More Parking Meters, More Love

Did you hear about the extra parking meters that Oakland’s going to install in Montclair?  There will be 25 metered positions on Mountain Avenue, placed between Snake and Scout Roads, and another 25 units positioned on Moraga Avenue, over on the Montclair Park side.

It’s been a long time since Today in Montclair has touched on that touchy subject:  parking in the Village.  The last time we asked you about parking, rates were raised, and times were extended and later rescinded by Oakland’s City Council.  However concerns about our village vibrancy were never really addressed.

District 4 Rep Libby Schaaf has expressed her concern about these extra meters.   The decision to add these and other city meters happened last year, and Schaaf will protest them as unnecessary at the next Council Meeting:

Our office convinced staff to limit the Montclair meters to the east side of the street only.   While I must respect the need to generate revenues already budgeted for, I have many concerns about this proposal, which I’ll be voicing when this issue comes to the City Council this Tuesday, March 1st at 6:30pm.

Parking meters shouldn’t be [a] cash cow; they only make sense when part of a thoughtful policy of managing parking availability in support of our commercial districts.

If you want to hear the live Oakland City Council meeting, then plan to visit KTOP online or Comcast Channel 10 on Tuesday evening.  Also please check out out the upcoming Council Meeting Agenda, to figure out when the topic might come up!

Update:  Here’s a little good news.  At Tuesday’s meeting, Council Rep Schaaf was able to reduce the new meter count from 50 to 22, split by the two locations.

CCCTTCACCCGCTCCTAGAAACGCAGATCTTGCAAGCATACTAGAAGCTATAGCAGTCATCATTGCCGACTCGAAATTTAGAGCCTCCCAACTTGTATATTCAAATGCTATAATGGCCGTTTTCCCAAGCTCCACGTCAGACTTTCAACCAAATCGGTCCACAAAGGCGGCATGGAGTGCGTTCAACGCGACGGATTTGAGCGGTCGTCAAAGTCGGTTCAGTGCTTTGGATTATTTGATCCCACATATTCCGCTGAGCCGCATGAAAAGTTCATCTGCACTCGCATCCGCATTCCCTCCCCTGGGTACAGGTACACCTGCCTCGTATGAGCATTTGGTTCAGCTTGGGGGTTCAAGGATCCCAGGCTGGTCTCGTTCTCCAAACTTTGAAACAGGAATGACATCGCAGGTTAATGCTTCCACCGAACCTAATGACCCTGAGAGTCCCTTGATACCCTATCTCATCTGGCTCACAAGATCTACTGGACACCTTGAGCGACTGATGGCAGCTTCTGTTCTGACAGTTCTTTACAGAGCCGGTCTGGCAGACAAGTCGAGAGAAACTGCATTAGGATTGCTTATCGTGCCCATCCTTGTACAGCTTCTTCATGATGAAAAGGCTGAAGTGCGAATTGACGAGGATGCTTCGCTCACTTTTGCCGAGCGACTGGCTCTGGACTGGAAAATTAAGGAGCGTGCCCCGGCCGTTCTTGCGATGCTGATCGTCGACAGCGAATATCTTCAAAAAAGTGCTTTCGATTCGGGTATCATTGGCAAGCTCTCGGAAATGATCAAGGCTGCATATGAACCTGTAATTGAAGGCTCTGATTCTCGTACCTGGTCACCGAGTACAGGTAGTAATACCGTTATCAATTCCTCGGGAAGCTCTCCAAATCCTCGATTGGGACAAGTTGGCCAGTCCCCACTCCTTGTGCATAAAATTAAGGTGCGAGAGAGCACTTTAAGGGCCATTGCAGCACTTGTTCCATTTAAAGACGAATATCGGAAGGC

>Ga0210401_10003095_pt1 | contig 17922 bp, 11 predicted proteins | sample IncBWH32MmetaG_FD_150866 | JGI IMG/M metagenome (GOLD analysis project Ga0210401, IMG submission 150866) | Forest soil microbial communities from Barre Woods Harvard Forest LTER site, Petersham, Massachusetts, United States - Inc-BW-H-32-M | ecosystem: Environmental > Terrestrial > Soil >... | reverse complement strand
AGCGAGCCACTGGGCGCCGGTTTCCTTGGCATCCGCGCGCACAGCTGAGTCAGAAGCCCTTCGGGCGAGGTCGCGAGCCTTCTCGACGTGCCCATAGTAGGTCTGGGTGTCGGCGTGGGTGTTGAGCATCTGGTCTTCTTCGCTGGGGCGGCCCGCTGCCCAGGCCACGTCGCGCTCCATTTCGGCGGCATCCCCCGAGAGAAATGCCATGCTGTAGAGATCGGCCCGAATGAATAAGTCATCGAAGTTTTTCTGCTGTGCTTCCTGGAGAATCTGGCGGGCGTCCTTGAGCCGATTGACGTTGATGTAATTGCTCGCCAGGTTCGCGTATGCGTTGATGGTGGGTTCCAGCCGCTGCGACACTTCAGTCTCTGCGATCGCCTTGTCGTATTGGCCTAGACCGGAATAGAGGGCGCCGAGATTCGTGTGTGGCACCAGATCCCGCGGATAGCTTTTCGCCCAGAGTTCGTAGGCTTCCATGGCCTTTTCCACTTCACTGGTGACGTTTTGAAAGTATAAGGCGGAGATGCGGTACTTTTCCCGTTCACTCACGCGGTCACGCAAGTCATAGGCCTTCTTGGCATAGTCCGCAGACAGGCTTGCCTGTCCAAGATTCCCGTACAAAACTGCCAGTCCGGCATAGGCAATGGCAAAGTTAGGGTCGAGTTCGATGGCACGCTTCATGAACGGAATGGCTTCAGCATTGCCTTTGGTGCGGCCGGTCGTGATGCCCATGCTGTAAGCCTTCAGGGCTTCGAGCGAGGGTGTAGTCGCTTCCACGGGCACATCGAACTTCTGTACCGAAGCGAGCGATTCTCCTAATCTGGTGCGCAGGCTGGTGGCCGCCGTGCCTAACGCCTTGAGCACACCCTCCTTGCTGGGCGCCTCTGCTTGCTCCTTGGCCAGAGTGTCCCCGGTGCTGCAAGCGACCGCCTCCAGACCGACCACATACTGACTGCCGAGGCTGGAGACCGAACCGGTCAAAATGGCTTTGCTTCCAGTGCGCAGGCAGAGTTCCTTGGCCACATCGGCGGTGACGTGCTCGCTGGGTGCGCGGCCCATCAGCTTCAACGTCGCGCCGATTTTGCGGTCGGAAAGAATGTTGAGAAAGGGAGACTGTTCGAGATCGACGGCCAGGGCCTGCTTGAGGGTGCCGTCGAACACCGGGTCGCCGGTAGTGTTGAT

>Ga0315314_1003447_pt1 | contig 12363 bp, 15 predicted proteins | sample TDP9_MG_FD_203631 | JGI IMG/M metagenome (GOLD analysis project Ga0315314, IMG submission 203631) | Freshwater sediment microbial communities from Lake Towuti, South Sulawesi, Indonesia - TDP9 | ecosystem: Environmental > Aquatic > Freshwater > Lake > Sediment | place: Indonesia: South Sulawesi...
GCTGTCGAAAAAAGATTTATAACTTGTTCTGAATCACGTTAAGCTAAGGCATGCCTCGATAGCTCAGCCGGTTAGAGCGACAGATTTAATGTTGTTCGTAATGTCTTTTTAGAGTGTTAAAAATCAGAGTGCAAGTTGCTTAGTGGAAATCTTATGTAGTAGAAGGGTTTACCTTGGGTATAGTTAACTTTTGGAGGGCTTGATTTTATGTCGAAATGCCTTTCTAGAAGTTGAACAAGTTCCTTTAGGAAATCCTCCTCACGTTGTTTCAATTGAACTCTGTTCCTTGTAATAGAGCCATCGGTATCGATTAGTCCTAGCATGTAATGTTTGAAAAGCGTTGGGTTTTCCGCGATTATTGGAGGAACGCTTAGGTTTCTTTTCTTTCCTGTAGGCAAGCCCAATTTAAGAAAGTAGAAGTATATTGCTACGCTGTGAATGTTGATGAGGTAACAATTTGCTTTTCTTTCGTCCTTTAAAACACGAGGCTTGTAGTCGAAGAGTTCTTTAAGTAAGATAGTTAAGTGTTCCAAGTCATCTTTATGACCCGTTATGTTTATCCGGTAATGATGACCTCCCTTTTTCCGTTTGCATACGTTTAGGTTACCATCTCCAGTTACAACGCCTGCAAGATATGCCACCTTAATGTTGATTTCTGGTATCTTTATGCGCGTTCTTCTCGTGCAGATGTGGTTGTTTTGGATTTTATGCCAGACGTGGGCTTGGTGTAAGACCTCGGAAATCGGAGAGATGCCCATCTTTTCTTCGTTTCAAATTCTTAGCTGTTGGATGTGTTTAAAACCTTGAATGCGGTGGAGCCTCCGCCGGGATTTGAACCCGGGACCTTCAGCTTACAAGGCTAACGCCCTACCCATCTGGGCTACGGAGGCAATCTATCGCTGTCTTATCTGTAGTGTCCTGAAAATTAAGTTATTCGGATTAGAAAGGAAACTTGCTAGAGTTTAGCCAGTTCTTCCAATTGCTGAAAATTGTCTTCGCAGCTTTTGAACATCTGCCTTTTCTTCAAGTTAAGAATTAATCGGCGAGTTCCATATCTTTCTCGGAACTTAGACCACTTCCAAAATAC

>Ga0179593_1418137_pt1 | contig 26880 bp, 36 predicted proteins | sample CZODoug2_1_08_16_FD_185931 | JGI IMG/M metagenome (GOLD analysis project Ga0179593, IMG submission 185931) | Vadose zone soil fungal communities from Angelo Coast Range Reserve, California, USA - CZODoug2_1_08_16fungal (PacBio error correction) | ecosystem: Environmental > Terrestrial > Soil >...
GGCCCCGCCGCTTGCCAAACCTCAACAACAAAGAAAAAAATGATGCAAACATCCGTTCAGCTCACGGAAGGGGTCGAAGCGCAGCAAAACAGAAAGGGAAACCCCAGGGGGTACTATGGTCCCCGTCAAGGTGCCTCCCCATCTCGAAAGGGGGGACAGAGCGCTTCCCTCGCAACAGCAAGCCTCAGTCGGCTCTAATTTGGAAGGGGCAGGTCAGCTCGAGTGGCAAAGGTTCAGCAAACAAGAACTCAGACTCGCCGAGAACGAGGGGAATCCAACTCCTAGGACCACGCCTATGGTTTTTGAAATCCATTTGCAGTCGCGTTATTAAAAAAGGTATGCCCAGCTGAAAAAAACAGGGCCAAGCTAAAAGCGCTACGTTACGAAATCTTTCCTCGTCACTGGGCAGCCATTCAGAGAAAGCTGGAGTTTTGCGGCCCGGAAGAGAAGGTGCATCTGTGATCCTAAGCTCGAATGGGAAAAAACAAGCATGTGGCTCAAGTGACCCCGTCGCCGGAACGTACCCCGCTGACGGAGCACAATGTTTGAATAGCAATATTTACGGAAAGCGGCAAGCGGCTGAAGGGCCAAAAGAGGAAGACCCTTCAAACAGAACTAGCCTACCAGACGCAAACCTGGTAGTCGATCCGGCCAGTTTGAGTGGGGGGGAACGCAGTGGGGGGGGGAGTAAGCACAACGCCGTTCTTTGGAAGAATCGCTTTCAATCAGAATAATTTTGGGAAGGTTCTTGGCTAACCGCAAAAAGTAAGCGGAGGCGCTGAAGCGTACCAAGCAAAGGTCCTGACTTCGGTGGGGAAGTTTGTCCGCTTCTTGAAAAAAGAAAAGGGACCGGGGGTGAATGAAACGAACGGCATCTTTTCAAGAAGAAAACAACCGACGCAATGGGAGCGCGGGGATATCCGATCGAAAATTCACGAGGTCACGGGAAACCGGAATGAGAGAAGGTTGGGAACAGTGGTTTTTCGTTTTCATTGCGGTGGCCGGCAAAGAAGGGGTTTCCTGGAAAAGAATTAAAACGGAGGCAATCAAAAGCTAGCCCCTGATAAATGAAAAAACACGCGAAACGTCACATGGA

4 thoughts on “More Parking Meters, More Love

  1. Here goes the same old story – the metrics that shine the light on the sustainability of government, and choice of tax and fine vs protect and serve.

    There are choices to be made. Such as who really runs Oakland, specifically in this case, the Dept of “Meter Maids,” or the Mayor? Whose voice is more compelling to weigh on this? The merchants that employ people, the citizens that purchase here, generating that beloved tax revenue, or do we choose the laser focus of the “meter maid” that rejoices in the “Gotcha” moment of levying the $50+ fine. I say the former.

    IMO – NOTHING should be allowed to exist in the government sector that does not improve the quality of life of our citizens. That would be my sniff test. If IT fails that test, delete it, quash it, fire the staff, change the police, do whatever is necessary to stop the pain that is so inflicted. Pull this off and you will be able to CUT staffing (less complaints from irate citizens = save $$$) and, at the same time citizens may like their government more. At the end of the day, more people may make more money and maybe, we can get through the economic train wreck that we remain embroiled in by working together.

  2. Once again, the best way for the merchants of Montclair Village to get more parking would be to stop parking in their own metered spaces all day long. Yes, you know who you are!

  3. This will be bad for those people that commute on the V bus and are not in walking distance of a bus stop…

  4. I agree. There should be no meter parking, and commuters should be allowed to park all day in front of merchants. Also, the parking lot in Montclair is way too far up the hill, and for the expensive cost of $1 or $2 during a shopping stay, one could easily drive to Walnut Creek or Emeryville. (Where it also costs $1 or $2 to park for a movie, shopping or dinner).

    Meters and meter enforcement (or “meter maids” as Bennett Hall says) should not run the City, should not enforce meters, and should not exist.

    Most importantly, if people overstay a meter (or don’t pay it to begin) they should be extremely livid at both Oakland & merchants, and not at themselves. Free parking is, after all, a very important right and one of the biggest problems in Oakland. & by discounting our important complaints (instead of less important issues like finding a solution for crime or the City’s budget) the City will cause more of us to move.

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